First up we have Maple Glazed Baby Carrots, harvested from the earth the same day they were served. They were so naturally sweet, the syrup was an unnecessary, but lavish touch. Wondering why they are a funny color? These are my purple carrots, which look almost black when they are cooked.
I've enjoyed brussel sprouts every time I've had them; I can't understand why they have such a bad rap. They brought such gorgeous color to our Thanksgiving table and were far more elegant than the common green bean (and don't even get me started on canned peas!). Just a head's up for the mama's reading: there were plenty of brussel sprouts rolling around under the high chair as these were not a hit with the little ones. More for us grown-ups, that's all!
Pan Roasted Brussels Sprouts with Toasted Walnuts and Lemon
Walnuts, lightly toasted
Salt and Pepper
Bring a medium pot of water to a boil and salt generously. Prepare brussel sprouts by peeling away one layer of outer leaves and scoring an 'X' in the bottoms, about 1/8th of an inch deep. Drop brussel sprouts into the boiling water and blanch for about 3 minutes, less if they are really small. A sharp knife poked into the center should still meet with some resistance. Remove from water with a slotted spoon and allow to drain on a tray. (This part can be done well before the meal)
Just before serving, melt butter in a sauce pan and toss in a pinch of the lemon zest. Add brussel sprouts and pan roast until they start to get some golden patches. Some people prefer to slice them in half and brown the cut side generously. Mine were very small, about the size of a grape, so I chose to leave them whole. Toss in the rest of the lemon zest and a handful of walnuts. Season with salt and pepper and serve.
This dish held up well in a warm oven for about 15 minutes while I brought the rest of the meal together.
Lest I lead you to believe I cooked this entire Thanksgiving dinner on my own, let me assure you that I didn't! It was a joint effort, a well-executed pot-luck, I would go so far as to say, and that made all the difference. How else would I have been able to photograph every dish for your viewing pleasure?!
The best part of a pot-luck is getting to try new dishes that you may not necessarily have made on your own. My brother-in-law, Kevin (of the Egg McMuffin) contributed this amazing Butternut Squash Gratin, which was so light, it reminded me of a soufflé. I am not accustomed to cooking with Miracle Whip--I've never purchased it in my 30 years--but this gratin just might make me a believer. Maybe.
If you have family members who protest when you serve squash, try this dish and see if any one is complaining! I don't think you'll hear a peep.
Butternut Squash Casserole
3 cups chopped butternut squash
1 onion, chopped
2/3 cup sharp cheddar, shredded
15 crackers (Ritz like), crushed
1 egg, beaten
2 Tbsp. Miracle Whip dressing
Heat oven to 350F. Cook squash in boiling water in covered saucepan 15min. or until tender. Rinse under cold water; drain. Mix squash and remaining ingredients; spoon into 8-inch square baking dish.
Bake 1 hour or until heated through. Enjoy!
My sister contributed these Roasted Garlic Mashed Potatoes; comfort food at it's best. She also found time between volunteering at the SPCA and writing an essay to whip up a gravity-defying deep-dish Apple Streusel Pie, but I'm saving that for the next post! Stay tuned.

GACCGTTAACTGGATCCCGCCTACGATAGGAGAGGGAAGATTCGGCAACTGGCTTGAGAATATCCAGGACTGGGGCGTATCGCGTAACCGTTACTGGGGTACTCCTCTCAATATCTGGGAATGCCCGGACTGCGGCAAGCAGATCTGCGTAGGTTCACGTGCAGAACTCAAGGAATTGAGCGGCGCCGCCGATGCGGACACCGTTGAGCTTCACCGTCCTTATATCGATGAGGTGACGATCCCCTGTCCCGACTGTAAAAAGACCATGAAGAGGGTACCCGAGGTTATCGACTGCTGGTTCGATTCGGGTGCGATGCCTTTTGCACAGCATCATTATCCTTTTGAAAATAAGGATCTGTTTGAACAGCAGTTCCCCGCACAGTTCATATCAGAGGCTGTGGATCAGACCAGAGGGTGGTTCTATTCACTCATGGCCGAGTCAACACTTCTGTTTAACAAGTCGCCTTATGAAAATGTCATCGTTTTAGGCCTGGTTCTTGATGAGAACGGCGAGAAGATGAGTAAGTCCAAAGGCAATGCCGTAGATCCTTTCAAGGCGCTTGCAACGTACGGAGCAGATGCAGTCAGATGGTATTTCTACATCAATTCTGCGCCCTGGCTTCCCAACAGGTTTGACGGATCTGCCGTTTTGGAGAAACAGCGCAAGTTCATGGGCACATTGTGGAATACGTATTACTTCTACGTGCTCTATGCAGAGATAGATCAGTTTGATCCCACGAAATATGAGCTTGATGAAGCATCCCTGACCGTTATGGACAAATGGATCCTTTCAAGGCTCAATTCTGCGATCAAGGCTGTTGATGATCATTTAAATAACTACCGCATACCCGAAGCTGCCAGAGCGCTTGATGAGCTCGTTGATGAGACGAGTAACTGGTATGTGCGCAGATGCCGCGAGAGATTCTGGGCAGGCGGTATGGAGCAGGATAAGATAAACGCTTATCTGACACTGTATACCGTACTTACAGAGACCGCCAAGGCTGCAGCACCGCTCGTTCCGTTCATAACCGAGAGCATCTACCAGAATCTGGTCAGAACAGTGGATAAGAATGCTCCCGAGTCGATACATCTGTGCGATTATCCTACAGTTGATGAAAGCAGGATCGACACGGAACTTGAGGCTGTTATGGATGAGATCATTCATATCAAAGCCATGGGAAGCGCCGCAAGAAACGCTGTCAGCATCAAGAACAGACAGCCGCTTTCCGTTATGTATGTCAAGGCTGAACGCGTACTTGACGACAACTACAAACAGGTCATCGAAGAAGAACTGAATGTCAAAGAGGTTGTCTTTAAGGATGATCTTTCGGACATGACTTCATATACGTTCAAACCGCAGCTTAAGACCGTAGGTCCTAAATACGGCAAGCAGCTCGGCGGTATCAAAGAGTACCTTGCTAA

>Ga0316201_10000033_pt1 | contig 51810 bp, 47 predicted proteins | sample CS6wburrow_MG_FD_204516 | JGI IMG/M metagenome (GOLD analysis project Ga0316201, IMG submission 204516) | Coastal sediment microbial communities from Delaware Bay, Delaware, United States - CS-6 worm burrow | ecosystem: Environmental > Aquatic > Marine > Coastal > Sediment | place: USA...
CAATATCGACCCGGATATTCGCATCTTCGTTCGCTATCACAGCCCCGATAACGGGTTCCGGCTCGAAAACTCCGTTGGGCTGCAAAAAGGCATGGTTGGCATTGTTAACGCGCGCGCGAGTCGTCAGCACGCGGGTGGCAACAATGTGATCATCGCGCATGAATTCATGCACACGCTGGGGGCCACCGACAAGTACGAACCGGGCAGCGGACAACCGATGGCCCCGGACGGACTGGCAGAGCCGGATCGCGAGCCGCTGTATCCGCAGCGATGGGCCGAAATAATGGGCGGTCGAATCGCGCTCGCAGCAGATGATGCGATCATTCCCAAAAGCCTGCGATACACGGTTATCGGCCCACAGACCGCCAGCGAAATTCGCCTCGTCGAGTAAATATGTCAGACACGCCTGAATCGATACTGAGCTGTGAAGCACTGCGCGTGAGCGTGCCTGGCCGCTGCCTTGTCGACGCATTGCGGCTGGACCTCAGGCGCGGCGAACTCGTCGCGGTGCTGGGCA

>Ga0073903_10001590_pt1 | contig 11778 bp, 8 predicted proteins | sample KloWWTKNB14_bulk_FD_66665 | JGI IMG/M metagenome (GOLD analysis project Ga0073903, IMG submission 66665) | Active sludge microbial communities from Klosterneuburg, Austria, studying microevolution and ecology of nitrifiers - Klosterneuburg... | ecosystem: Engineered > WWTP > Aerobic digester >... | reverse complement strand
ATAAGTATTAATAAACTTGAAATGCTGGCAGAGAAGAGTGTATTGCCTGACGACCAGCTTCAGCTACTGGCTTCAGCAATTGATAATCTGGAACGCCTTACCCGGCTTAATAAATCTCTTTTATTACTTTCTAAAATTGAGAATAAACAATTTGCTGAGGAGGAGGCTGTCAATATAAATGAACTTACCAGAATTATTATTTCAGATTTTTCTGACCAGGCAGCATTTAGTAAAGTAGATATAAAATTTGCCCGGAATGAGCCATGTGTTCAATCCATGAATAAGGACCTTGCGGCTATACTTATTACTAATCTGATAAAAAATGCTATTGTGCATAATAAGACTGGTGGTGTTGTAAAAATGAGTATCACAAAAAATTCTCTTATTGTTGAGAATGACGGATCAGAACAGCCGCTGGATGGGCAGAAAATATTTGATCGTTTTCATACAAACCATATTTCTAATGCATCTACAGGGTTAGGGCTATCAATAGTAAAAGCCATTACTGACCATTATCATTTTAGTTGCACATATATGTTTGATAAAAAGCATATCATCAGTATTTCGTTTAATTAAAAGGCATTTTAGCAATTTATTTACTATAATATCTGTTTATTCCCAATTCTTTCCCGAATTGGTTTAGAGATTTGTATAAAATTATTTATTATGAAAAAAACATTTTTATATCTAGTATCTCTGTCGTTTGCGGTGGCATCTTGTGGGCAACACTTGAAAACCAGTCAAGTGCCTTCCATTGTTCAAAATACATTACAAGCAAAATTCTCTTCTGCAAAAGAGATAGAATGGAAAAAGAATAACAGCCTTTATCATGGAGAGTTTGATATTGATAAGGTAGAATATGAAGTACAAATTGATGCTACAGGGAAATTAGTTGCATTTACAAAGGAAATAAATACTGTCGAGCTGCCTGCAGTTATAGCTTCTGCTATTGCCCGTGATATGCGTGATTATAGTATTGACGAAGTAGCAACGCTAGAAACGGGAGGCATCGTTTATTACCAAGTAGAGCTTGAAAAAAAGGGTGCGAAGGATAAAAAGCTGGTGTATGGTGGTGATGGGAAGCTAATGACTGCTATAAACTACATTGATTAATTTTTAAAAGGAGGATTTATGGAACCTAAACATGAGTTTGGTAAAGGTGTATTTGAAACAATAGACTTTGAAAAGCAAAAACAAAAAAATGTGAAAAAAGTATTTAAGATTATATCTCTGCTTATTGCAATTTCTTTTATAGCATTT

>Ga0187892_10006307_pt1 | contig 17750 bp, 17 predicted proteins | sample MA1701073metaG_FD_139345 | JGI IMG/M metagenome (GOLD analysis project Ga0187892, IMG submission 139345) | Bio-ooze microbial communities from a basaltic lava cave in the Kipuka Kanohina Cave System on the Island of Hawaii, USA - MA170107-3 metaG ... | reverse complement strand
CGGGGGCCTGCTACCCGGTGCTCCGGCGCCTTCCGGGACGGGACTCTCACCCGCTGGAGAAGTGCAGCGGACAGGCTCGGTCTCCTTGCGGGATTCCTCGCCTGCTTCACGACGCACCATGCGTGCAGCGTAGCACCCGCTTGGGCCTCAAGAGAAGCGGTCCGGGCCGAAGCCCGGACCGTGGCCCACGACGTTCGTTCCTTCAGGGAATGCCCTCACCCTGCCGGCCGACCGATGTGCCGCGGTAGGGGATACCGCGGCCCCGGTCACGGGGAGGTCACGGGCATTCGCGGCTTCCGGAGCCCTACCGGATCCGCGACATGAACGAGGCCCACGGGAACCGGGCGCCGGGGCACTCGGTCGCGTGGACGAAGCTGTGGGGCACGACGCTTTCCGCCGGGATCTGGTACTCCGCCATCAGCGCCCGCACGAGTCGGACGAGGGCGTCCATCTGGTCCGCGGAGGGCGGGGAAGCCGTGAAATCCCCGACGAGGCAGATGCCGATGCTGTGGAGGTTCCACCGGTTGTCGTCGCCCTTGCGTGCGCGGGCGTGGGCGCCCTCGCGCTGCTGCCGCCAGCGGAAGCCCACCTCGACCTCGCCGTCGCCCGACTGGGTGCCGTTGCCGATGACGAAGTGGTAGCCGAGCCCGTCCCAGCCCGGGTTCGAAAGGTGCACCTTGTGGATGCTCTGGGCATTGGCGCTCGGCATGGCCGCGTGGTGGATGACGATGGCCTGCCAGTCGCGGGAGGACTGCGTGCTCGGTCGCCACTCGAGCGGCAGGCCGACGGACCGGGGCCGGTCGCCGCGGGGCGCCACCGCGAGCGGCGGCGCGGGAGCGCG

Click here for Thanksgiving Part 1: Turkey & Co
Tuesday, October 14, 2008
This was my first time cooking turkey dinner at home since...I can't remember, and I got off to a terrible start. Do these things happen just to me? Read on.
Normally I am a big planner; life with two babies is just much more negotiable when I am organized and able to plan ahead for event such as holidays. However, when plans to dine elsewhere for our Thanksgiving dinner went awry, I decided to host it here--with five days to go.
I managed to hunt down a fresh turkey and get some Sweet Onion Dinner Rolls in the freezer, but that was the full extent of my dinner prep, due to an especially jam-packed weekend.
With Thanksgiving dinner planned for 3 PM Monday afternoon, I found myself in my kitchen around 10:30 PM on Sunday with every intention of getting started on the preparations.
My ears were still ringing from a lively and thoroughly enjoyable Indian engagement party we had just returned from and my shoulders ached from that wedding I photographed on Saturday (who knew that six hours of continuous shooting could take their toll?). I should have listened to my body and hit the sack, but as many of you know, I can be rather hard-headed, and it seemed perfectly logical to start cooking at that time of night. I at least wanted to get my cranberry sauce made so it could set all night in the fridge, so I juiced a few oranges, tossed the ingredients in a small pot, cranked my stove and went to check my blog feeds. (Can you see where this is going?)
A minute or two later I was squealing with excitement upon discovering that I had won a giveaway from the fabulous Michele over at Fine Furious Life. You would be excited too! All thoughts of cranberry sauce evaporated rapidly from my brain as I lost myself in the fun of discovering what I had won. It turns out the cranberry sauce evaporated too.
I didn't smell the smoke, and I really don't know what ejected me from my chair with a smothered shriek, but as I skidded into the kitchen I could see the smoke billowing from the pot.
I yanked the pot from the stove and like a true die-hard, thrust my finger into the molten mass and tasted it. That motion was enough to confirm what I feared, this wasn't just a first-degree burn, where the top can be scraped off and used, this was scorched through and through. I'd be lucky if the pot survived.